Splendor of ended day, floating and filling me!

(“Song at Sunset” by Walt Whitman, from Leaves of Grass)

The anniversary slipped past without me thinking much of it, which is actually kind of nice. Three years (and a few days) ago, I was a patient, etherized upon a table, while a robot nabbed my uterus, thus relieving me of not only the cancer that had begun to sprout there but a slew of not-very-ladylike health problems that had plagued me more than I’d realized.

I didn’t panic until I was all alone, my mother and boyfriend ensconced in the waiting room while I took off my brave face, and donned the butt-baring robe, my feet mummified in weirdly binding socks. So this is it, kid, I thought, and what do you have to show for it? What would you do again if you had the chance?

Hey, you get a free pass for melodrama when they’re about to conk you out for major surgery and you’re not 100% sure — who is? — you’re going to come out on the other side.

The thing that rankled me most was my self-consciousness about swimming. When I was a kid, I loved to swim. Looking back, I see now that it was the only form of exercise at which I felt I was any good, and it was certainly the only physical thing I ever did to the point of exhaustion. It’s remarkable that I gave it up so quickly. My flabulousness made me an easy target during awkward middle-school swim classes, and so my swimming career ended in eighth grade, when I passed the “lifesaver” test, wherein I bobbed like a cork in the deep end of the school pool, a wet pair of size-14 jeans inflated and looped around my neck as a clammy makeshift life preserver. (Yes, really, that was the final element of our swim test.) As God as my witness, nobody would see my naked arms ever again! If I had to lie, steal, cheat or kill!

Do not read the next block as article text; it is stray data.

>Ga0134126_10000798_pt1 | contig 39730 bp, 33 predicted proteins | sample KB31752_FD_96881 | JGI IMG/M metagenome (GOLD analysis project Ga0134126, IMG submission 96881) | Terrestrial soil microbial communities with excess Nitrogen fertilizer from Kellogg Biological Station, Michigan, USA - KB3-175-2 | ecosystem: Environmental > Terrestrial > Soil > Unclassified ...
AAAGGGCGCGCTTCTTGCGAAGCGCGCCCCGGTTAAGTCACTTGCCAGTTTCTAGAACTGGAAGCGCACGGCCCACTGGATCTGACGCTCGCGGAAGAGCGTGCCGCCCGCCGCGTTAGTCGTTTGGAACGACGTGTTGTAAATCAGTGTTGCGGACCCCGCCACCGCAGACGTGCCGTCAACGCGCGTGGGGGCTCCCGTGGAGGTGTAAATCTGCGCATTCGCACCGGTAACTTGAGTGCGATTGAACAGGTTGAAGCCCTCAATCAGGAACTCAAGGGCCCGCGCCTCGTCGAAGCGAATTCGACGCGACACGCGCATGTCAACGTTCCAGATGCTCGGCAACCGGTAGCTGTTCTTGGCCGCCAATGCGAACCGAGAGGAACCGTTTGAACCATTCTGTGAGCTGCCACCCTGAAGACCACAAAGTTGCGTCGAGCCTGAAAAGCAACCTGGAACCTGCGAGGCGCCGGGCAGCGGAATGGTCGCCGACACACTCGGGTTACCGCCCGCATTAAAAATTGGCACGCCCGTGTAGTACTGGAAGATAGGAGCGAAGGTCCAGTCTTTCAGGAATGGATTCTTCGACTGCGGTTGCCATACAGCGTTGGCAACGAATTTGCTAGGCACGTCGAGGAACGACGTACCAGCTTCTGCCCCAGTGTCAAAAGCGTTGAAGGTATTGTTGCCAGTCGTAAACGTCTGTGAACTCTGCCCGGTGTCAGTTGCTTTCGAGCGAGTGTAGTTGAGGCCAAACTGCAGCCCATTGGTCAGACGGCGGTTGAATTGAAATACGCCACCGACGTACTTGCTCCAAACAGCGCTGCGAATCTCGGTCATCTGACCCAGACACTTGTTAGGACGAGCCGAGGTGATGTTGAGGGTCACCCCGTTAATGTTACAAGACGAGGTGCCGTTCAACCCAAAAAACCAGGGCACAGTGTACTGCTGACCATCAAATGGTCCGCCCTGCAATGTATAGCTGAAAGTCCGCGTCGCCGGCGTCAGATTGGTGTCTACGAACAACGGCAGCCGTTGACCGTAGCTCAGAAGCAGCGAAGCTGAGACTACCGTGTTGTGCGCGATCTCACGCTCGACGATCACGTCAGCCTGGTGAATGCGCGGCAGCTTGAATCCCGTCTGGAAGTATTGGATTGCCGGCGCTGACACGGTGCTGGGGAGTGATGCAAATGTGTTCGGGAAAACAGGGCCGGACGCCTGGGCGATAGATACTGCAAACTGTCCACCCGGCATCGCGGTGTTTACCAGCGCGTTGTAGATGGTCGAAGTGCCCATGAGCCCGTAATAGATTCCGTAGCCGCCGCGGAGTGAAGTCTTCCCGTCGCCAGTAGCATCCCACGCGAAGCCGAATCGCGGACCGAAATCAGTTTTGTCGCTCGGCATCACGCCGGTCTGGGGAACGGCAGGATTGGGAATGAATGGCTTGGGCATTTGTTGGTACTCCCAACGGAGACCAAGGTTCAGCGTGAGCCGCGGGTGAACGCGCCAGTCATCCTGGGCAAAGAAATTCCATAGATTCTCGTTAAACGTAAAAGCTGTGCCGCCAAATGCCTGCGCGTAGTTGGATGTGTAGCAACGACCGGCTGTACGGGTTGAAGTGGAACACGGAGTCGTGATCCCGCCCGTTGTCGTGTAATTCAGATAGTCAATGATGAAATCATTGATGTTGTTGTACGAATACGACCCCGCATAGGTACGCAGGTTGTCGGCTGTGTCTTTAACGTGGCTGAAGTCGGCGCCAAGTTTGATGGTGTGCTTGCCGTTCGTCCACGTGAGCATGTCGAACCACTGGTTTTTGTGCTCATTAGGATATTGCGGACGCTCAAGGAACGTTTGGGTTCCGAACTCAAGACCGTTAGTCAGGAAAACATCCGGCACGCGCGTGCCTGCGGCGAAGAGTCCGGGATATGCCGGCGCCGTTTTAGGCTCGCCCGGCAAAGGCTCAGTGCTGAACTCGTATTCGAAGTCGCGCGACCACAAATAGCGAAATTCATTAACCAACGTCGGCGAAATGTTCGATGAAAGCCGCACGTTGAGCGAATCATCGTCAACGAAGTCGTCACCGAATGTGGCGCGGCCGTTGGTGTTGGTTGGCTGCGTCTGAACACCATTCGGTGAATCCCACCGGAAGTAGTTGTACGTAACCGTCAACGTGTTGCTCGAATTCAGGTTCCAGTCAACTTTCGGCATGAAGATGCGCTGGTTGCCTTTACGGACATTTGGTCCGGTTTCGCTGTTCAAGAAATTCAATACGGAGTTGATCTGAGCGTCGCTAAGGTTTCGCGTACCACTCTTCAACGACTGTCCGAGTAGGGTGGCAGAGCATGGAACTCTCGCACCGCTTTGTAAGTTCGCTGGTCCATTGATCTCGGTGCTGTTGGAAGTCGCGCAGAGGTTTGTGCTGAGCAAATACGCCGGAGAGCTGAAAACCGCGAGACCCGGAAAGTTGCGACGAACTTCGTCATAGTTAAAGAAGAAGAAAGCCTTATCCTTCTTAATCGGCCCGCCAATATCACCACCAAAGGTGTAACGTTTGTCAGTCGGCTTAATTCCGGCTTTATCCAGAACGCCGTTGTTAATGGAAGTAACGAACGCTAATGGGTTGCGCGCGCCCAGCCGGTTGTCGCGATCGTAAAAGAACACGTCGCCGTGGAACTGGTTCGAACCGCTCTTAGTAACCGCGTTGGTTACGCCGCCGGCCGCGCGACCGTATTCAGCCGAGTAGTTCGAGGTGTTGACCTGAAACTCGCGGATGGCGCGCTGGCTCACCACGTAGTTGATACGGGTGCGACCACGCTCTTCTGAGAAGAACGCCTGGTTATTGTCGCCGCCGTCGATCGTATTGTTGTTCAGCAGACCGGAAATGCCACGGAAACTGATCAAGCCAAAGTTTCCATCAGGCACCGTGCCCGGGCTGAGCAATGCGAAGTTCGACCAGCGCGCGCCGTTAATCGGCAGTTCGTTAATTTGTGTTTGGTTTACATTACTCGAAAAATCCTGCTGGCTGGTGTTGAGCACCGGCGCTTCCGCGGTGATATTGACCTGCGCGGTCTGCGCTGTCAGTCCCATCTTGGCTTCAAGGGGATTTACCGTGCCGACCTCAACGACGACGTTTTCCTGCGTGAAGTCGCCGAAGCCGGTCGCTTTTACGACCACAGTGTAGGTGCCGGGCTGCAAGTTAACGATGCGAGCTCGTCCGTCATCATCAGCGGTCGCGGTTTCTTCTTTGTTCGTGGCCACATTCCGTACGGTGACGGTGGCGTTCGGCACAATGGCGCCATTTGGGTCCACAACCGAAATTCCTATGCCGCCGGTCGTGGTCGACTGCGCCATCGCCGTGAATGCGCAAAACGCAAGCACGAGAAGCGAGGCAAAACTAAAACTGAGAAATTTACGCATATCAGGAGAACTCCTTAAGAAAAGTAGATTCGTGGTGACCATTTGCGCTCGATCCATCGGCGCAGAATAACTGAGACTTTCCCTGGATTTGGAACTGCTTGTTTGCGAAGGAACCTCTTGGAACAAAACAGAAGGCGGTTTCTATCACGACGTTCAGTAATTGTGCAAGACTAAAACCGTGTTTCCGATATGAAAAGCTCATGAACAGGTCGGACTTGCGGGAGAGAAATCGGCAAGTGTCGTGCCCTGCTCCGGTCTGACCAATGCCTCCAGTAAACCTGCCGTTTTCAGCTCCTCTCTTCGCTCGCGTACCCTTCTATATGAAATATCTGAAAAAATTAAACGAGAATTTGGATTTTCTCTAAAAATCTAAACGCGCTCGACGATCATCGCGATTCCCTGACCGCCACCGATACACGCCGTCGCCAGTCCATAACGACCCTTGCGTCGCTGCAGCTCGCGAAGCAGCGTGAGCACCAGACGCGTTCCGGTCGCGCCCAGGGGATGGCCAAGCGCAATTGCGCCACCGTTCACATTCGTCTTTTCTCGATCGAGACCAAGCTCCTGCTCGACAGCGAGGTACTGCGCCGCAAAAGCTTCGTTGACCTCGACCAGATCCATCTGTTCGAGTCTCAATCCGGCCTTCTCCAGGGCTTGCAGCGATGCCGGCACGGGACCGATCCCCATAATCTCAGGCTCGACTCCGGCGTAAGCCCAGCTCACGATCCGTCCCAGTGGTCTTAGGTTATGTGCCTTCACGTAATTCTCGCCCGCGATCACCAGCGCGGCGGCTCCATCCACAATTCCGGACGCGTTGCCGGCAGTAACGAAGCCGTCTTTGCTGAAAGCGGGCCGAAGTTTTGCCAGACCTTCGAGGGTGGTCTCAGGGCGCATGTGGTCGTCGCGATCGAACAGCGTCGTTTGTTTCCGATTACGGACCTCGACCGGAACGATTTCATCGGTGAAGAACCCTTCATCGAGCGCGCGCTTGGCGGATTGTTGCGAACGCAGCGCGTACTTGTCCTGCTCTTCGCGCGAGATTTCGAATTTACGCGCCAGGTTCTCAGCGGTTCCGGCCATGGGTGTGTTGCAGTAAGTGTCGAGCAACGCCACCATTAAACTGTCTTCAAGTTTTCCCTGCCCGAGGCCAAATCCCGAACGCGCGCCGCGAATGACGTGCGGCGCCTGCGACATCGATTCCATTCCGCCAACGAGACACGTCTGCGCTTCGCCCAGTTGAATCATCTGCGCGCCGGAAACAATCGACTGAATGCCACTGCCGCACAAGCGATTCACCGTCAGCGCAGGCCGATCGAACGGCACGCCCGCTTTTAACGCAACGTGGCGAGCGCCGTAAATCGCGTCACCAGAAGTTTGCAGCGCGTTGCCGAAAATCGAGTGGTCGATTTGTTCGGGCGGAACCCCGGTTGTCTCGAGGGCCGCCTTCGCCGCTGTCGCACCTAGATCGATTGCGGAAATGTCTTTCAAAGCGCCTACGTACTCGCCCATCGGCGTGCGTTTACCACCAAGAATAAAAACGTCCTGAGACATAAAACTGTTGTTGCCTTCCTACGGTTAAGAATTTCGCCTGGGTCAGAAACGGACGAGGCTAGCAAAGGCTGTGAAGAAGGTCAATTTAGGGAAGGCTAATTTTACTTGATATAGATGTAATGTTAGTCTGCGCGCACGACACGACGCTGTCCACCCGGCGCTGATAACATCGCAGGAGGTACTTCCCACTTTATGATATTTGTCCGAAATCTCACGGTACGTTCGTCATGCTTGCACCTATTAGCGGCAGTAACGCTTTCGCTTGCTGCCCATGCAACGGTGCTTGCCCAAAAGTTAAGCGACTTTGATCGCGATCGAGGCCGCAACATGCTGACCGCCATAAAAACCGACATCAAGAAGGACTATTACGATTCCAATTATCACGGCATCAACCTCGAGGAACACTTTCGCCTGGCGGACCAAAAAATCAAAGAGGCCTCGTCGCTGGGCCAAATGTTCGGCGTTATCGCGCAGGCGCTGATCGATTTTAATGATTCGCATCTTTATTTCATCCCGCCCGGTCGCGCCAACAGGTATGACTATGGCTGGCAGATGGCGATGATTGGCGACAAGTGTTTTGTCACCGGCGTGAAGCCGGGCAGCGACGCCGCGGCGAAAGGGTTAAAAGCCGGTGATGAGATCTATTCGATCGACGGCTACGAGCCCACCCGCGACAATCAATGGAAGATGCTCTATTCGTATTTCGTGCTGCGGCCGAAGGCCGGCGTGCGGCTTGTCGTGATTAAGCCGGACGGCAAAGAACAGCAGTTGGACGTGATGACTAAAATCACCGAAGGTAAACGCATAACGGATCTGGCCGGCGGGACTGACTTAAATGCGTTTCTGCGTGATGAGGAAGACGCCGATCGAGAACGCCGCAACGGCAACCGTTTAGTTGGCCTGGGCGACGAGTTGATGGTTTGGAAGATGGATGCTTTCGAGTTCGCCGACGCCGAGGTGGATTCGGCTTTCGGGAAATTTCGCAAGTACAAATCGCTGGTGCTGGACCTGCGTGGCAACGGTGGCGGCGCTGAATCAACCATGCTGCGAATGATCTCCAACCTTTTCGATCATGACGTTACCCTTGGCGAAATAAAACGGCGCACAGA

Life is too short for that. A cliché, yes! But deadly seriously true. I was furious with myself in those last few minutes of consciousness: You loved it! And you let it go! Because you didn’t want anyone to see your arms, your belly, your thighs? Because you didn’t want to be seen at all!

Obviously, I did wake up from surgery, and I really took my deathbed-but-not-really-but-it-seemed-like-it-at-the-time epiphany seriously, telling myself whenever I felt wiggly that what other people thought of me was none of my business. Going to the gym was a huge step. Working out with a trainer, a huge lunging step. Walking, jogging, all that stuff, literally huge steps.

The swimming thing I kept on a back burner until the right opportunity presented itself. One of the jewels in the crown of my gym’s massive new facility is a gorgeous aquatic center that opened a few weeks ago. I signed up for swim lessons, the first of which was last night. I don’t even know if there are words to describe how great it was to jump back in. After the lesson, I farted around in the therapy pool, in the whirlpool, in the steam room and sauna, not really wanting the evening to end.

When you step out of the water, gravity seeps back into your bones. I was so giddy that I didn’t really notice the effect. The endorphins of exertion were at work and play in my bloodstream here, of course, but more than that, there was a promise fulfilled, a wrong righted, a disconnected chunk of my soul has slipped back into place.

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